Online design retailer Fab Inc. is in advanced talks to raise $250 million to $300 million in venture capital in a deal that would value the fast-growing but unprofitable company at $1 billion not including the new capital, people familiar with the matter said.
Amazon.com Inc.’s first-quarter profit declined 37 percent as the e-commerce giant continued to see its results dragged down by its aggressive expansion plans, but gross margin widened to 26.6 percent from 24 percent.
It was the same Swingline stapler, on the same Staples.com Web site. But for Kim Wamble, the price was $15.79, while the price on Trude Frizzell’s screen, just a few miles away, was $14.29. A key difference: where Staples seemed to think they were located.
Online luxury retailer Gilt Groupe Inc. quietly launched a search for a new chief executive to replace co-founder Kevin Ryan as its strives to shore up its financial performance to support a possible initial public offering.
Republican governors, eager for new revenue to ease budget strains, are dropping their longtime opposition to imposing sales taxes on online purchases, a significant political shift that could soon bring an end to tax-free sales on the Internet.
Amazon.com Inc. “strongly supports” federal legislation permitting states to collect state sales tax from Internet retailers, so long as few companies are permitted to duck the requirements, an Amazon executive said at a congressional hearing Wednesday.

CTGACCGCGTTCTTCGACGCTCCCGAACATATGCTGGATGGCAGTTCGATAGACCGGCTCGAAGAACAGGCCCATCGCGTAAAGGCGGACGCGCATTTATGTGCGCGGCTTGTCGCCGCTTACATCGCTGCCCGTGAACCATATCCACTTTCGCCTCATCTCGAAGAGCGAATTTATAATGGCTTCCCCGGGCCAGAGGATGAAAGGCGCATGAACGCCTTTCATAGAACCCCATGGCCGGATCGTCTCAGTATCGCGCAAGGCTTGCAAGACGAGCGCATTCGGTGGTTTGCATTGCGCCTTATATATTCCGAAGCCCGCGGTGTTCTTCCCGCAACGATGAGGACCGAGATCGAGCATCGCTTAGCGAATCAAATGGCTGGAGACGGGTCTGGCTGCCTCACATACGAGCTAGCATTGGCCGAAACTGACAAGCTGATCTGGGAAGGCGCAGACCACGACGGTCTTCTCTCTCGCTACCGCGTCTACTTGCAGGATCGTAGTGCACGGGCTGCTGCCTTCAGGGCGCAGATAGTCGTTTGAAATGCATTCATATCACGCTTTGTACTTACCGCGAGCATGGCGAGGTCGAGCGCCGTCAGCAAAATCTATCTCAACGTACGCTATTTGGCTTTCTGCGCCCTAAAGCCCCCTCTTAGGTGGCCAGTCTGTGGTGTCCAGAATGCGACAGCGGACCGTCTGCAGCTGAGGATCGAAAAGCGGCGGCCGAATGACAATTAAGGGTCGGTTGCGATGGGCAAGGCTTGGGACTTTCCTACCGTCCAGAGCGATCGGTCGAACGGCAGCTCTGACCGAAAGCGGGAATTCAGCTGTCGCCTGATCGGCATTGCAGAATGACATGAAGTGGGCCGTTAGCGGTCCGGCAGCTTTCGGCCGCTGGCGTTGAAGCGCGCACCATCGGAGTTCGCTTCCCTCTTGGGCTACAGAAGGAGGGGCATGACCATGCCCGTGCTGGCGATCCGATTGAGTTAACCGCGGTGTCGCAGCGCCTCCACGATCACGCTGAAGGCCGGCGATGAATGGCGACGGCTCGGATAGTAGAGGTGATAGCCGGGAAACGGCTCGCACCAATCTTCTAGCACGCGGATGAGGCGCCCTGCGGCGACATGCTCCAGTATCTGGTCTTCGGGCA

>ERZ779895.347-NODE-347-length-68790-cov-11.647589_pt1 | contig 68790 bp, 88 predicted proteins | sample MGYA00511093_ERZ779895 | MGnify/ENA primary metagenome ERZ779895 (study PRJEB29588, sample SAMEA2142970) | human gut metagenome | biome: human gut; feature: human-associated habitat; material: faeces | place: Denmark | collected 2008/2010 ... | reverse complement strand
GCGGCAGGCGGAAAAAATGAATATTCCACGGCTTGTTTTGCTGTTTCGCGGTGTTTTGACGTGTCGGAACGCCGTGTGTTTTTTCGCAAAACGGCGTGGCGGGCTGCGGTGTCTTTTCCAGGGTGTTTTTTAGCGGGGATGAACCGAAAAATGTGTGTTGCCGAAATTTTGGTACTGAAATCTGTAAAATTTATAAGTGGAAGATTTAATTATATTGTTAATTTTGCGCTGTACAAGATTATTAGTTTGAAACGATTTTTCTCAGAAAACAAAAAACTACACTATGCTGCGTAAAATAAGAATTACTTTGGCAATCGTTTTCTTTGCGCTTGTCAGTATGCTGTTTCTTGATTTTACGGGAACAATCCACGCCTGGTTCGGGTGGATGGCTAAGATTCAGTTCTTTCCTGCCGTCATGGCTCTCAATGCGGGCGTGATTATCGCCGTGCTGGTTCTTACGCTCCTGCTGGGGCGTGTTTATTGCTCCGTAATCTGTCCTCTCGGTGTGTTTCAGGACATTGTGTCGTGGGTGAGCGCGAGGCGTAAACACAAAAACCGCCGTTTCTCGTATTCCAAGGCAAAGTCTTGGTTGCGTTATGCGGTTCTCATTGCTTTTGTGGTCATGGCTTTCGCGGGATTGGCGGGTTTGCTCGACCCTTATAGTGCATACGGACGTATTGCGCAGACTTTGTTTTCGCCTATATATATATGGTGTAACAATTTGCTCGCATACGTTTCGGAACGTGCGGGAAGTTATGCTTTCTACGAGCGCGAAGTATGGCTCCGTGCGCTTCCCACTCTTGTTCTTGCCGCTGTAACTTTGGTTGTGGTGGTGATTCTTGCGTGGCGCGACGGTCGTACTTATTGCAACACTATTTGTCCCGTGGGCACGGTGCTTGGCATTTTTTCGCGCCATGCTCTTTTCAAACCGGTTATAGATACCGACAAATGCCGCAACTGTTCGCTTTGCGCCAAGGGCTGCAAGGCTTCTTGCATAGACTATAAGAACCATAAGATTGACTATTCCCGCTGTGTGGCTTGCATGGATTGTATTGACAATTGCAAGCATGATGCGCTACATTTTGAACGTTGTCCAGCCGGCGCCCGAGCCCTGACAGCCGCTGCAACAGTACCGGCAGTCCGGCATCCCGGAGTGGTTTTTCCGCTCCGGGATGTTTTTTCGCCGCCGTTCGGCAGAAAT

More than a decade after book and electronics retailers embraced online customer reviews, the most elite stores in the U.S. are opening their websites—and the brands they sell—to the slings and arrows of public opinion.
At the end of the month, Saks.com, the online arm of Saks Fifth Avenue, will unveil a five-star review system where customers can express their opinions on products ranging from $1,700 Jimmy Choo bags to $7 Kiehl’s lip balm.
Sales for online retailers during the holiday season appear to have declined slightly from 2007, a calamity in an industry accustomed to growth of 20 percent or more. And it looks as though one group was keeping a tighter grip on its wallets than others: the wealthy.
Crazy recession. It’s gotten so that people have cut back on buying diamonds for the last few months–enough to put the near future of online diamond retailer Blue Nile in jeopardy. Jewelry retailers in general had a “horrid” October and November and expect an even worse December–some couples are even postponing their engagements because of job insecurity and economic uncertainty.